Here's what you will want to look for in a ESC for your quadcopter ...
Each motor on your quadcopter has a separate ESC that provides it power. In addition to the motor, some ESCs may also power servos as well. The maximum current the ESC can handle should exceed the demands placed on it under peak conditions by all of the components connected to it. If not, the ESC can be overloaded, overheat and then burn out, leading to a crash.
That said, you would not want to use a ESC whose max amp rating far exceeds that of the demands placed on it - for the simple reason that could lead to the ESC being heavier - and more expensive - than it really should be. You want to minimize weight without compromising on the reliability of any component.
Flight controllers send signals to the ESCs at around 400Hz. Hundreds of adjustments have to be made to the motor speeds every second in order to keep the quadcopter airborne. In case your ESCs cannot handle these kind of refresh rates, the motors will not respond as fast as they should - and that is not desirable. For the craft to be stable and very responsive to controls, the ESCs need to be fast enough.
- ESC Firmware / Software Options
The firmware installed in the ESc is what makes sense of the signals that the ESC receives from the flight controller and then use that information to control the motor speed. Some ESCs allow you to flash them and replace the preinstalled firmware with open source programs that can be downloaded from the Internet. But that may not be always possible - in which case you will have to connect the ESC to a programmer by soldering.
Programming ESCs using a programming card is a fairly easy and straightforward process. On the other hand, using a transmitter to program ESCs is a more complicated process. ESC programming cards are available at most hobby stores and they are very inexpensive. You can use this process to tell the ESC to turn the brake off, tell it what type of batteries you are using, set the voltage cut off to low and so on.
Broadly speaking, there are three options when it comes to firmware ...
These are not designed specifically for multi rotors, and can be used in other ESCs - RC airplanes for instance. The needs of multi rotors and other RC aircraft like airplanes, gliders and helicopters are very different. In RC planes, the motors speeds averaged and motors speeds do not change very fast.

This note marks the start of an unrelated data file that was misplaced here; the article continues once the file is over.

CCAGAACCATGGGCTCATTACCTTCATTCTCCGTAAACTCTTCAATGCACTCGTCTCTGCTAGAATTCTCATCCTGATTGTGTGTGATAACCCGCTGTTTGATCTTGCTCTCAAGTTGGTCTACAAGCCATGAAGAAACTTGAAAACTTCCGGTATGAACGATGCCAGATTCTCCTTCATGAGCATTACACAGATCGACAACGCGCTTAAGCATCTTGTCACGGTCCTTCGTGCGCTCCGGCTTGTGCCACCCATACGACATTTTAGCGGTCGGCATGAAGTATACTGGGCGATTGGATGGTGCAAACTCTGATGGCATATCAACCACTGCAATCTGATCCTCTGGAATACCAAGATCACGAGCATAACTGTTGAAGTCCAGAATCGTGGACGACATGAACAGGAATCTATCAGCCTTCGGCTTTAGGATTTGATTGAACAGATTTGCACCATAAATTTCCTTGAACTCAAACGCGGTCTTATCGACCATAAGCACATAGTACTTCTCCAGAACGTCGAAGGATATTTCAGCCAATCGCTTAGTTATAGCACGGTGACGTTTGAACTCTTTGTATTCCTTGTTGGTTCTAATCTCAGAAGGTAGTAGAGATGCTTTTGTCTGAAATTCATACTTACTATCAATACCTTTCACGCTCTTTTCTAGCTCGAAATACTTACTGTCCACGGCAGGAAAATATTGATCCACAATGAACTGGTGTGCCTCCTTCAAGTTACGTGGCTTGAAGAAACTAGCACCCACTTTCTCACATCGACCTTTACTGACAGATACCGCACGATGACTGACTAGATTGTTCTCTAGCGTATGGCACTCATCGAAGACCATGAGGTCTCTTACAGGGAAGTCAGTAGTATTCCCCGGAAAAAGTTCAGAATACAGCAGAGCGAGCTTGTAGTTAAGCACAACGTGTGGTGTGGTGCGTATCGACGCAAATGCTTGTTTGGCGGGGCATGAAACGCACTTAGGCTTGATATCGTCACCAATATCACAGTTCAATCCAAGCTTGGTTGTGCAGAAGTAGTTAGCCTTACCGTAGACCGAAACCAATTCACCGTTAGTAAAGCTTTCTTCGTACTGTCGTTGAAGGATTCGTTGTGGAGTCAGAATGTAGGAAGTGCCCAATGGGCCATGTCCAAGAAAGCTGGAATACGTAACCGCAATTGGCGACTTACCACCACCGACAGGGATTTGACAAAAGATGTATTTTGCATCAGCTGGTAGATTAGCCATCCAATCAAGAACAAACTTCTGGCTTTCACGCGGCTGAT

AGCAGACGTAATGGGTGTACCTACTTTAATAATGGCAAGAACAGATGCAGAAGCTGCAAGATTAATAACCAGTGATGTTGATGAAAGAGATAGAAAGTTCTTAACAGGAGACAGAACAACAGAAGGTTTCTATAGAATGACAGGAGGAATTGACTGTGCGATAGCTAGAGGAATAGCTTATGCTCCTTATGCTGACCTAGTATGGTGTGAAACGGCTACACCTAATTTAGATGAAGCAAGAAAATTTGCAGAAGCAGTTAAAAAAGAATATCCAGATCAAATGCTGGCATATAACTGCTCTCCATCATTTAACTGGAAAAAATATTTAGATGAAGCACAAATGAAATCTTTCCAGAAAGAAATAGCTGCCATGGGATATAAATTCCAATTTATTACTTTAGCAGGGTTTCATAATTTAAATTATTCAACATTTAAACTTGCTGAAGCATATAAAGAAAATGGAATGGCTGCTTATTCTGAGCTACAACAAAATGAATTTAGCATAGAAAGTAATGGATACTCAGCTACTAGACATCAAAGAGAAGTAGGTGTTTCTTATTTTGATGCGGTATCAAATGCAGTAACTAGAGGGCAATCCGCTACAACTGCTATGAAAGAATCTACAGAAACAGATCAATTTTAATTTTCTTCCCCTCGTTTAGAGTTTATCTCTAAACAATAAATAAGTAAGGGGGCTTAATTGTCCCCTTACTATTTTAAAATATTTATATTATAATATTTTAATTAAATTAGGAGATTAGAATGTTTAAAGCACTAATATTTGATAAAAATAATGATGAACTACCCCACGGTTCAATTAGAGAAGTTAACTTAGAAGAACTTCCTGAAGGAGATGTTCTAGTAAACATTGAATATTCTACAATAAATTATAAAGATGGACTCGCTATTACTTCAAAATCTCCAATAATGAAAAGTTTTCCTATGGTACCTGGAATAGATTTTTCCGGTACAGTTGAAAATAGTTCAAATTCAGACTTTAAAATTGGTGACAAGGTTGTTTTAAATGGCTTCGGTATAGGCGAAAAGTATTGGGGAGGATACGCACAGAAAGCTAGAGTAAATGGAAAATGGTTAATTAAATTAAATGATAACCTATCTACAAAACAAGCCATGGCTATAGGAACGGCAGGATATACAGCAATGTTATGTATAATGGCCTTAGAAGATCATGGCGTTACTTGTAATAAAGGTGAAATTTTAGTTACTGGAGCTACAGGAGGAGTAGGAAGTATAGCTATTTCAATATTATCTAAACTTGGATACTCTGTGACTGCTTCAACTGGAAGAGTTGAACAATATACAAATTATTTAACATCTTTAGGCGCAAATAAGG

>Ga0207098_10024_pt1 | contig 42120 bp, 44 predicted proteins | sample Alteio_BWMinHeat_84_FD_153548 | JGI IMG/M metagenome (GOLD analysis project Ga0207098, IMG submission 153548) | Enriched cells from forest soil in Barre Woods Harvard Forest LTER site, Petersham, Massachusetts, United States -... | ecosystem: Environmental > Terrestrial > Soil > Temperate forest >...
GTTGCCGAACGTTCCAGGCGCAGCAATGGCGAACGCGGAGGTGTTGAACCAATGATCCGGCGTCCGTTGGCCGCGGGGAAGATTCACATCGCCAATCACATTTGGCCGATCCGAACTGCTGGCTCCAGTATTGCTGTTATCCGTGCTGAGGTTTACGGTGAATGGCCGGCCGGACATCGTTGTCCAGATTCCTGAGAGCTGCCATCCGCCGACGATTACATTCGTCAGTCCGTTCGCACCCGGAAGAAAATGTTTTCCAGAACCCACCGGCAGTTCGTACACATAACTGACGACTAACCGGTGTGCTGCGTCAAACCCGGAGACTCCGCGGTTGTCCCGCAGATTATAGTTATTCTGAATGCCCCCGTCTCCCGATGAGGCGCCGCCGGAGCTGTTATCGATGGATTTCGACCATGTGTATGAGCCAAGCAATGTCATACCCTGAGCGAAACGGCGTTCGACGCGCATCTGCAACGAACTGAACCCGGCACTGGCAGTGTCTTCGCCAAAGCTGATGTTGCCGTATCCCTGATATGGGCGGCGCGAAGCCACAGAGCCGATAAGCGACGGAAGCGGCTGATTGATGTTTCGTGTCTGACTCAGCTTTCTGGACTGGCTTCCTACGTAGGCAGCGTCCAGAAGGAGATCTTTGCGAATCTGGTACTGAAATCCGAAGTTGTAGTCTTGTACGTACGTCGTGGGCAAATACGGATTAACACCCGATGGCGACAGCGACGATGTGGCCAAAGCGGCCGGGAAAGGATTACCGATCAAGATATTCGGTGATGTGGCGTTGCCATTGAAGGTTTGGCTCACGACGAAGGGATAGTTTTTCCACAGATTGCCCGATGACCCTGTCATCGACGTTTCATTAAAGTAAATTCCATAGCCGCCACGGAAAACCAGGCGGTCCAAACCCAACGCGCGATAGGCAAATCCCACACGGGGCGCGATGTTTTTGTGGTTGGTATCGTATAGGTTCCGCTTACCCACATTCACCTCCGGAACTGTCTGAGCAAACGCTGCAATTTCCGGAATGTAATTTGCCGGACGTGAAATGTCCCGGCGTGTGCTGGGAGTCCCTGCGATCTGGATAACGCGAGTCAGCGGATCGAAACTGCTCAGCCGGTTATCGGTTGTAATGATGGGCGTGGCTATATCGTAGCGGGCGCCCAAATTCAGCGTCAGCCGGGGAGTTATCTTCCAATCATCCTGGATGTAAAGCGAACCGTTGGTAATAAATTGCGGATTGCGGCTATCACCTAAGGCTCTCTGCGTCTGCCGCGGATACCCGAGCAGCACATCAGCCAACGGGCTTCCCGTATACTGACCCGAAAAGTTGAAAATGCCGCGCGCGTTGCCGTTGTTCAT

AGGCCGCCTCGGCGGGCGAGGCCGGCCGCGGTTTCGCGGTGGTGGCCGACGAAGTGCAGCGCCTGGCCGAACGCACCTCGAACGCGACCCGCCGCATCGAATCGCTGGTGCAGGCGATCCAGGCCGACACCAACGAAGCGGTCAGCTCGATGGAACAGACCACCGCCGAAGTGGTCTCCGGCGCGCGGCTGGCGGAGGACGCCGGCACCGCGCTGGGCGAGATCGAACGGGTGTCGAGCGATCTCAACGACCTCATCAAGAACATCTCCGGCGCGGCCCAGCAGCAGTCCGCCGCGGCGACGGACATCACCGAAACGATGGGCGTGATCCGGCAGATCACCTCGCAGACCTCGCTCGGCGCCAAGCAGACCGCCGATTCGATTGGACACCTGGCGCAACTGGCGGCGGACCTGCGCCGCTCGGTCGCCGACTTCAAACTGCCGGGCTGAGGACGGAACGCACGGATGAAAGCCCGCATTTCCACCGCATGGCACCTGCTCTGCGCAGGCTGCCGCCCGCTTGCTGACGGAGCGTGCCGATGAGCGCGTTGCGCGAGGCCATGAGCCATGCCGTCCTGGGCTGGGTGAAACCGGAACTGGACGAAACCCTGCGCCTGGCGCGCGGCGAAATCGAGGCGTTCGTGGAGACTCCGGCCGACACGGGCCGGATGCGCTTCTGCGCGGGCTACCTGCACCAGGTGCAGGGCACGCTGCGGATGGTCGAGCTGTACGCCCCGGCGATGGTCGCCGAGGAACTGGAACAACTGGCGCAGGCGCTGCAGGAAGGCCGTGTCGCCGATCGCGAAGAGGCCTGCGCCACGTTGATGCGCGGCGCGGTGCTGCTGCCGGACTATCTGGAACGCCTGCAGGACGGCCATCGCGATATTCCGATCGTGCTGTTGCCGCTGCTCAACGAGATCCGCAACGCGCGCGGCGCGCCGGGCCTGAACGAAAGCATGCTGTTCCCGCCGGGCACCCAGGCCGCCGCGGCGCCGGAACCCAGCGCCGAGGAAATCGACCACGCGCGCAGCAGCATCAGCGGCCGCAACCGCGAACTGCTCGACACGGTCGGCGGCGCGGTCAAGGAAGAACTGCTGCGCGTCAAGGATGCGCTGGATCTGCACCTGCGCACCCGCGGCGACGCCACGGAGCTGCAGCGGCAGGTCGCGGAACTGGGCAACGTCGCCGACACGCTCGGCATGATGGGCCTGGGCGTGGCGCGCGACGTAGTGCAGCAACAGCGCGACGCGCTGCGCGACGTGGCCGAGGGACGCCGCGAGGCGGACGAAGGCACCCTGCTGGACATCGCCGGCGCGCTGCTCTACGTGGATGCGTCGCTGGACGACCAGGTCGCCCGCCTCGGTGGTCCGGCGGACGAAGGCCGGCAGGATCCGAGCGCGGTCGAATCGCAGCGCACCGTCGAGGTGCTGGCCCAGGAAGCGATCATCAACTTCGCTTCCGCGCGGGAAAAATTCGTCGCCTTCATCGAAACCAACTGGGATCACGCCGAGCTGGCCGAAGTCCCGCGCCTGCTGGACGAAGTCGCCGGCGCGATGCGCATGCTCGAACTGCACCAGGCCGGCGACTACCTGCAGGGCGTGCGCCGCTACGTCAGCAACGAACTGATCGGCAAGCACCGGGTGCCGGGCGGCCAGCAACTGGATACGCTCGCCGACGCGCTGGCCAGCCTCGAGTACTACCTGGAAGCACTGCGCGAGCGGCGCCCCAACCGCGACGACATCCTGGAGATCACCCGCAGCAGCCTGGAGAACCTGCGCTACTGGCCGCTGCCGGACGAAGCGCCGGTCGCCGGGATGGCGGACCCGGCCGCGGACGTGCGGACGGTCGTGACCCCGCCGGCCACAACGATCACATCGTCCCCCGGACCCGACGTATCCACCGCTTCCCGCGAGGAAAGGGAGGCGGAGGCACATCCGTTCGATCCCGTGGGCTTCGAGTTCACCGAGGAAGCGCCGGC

And airplane ESCs need only handle a 50Hz signal - which would be awfully inadequate for a quadcopter. Quadcopter ESCs need to handle signals up to a frequency of 490Hz. Using firmware that's not designed for quadcopters and multi rotors is not the best thing to do if you are really serious about the hobby. The best choices for you would be SimonK or BLHeli that are designed only for use in multirotors.
This is designed specifically for multi rotors. There are quite a few different versions of SimonK software out there. It's possibly the best choice for your quadcopter's ESC because it takes motor response to the maximum - the controller makes much faster adjustments to motor speeds which makes the quad a lot more stable and responsive.
If you have been using "standard" firmware and switch to SimonK, you will notice the difference almost instantly. Your drone feels a lot more stable, responsive and easier and more fun to fly.
BLHeli is a relatively new firmware that's also designed specifically for quadcopters and other multirotors. And it offers all of the advantages of SimonK - and then some more. It offers a lot more flexibility if you want to change some setting - something that would require you to flash the firmware with SimonK.
The best thing you could do would be to buy a SimonK or BLHeli ESC with a bootloader if you are someone who changes things a lot - or if you are just getting started. But if you are really serious about drones, don't buy something other than SimonK or BLHeli.
There's just one other thing we would want to discuss about this topic - Oneshot. Oneshot125 - as its also called, is a communication protocol that allows for much faster communication between your ESC and the flight controller.For this to work, you would want to enable Oneshot on the flight controller as well as the ESCs.
This will allow the flight controller to send signals to the ESCs a lot faster, and this the motor speeds will be controlled much better leading to much better responsiveness and stability.
Both SimonK and BLHeli now support this communication protocol while traditional ESCs do not - which means apart from SimonK or BLheli, there's not much choice when it comes to ESC firmware.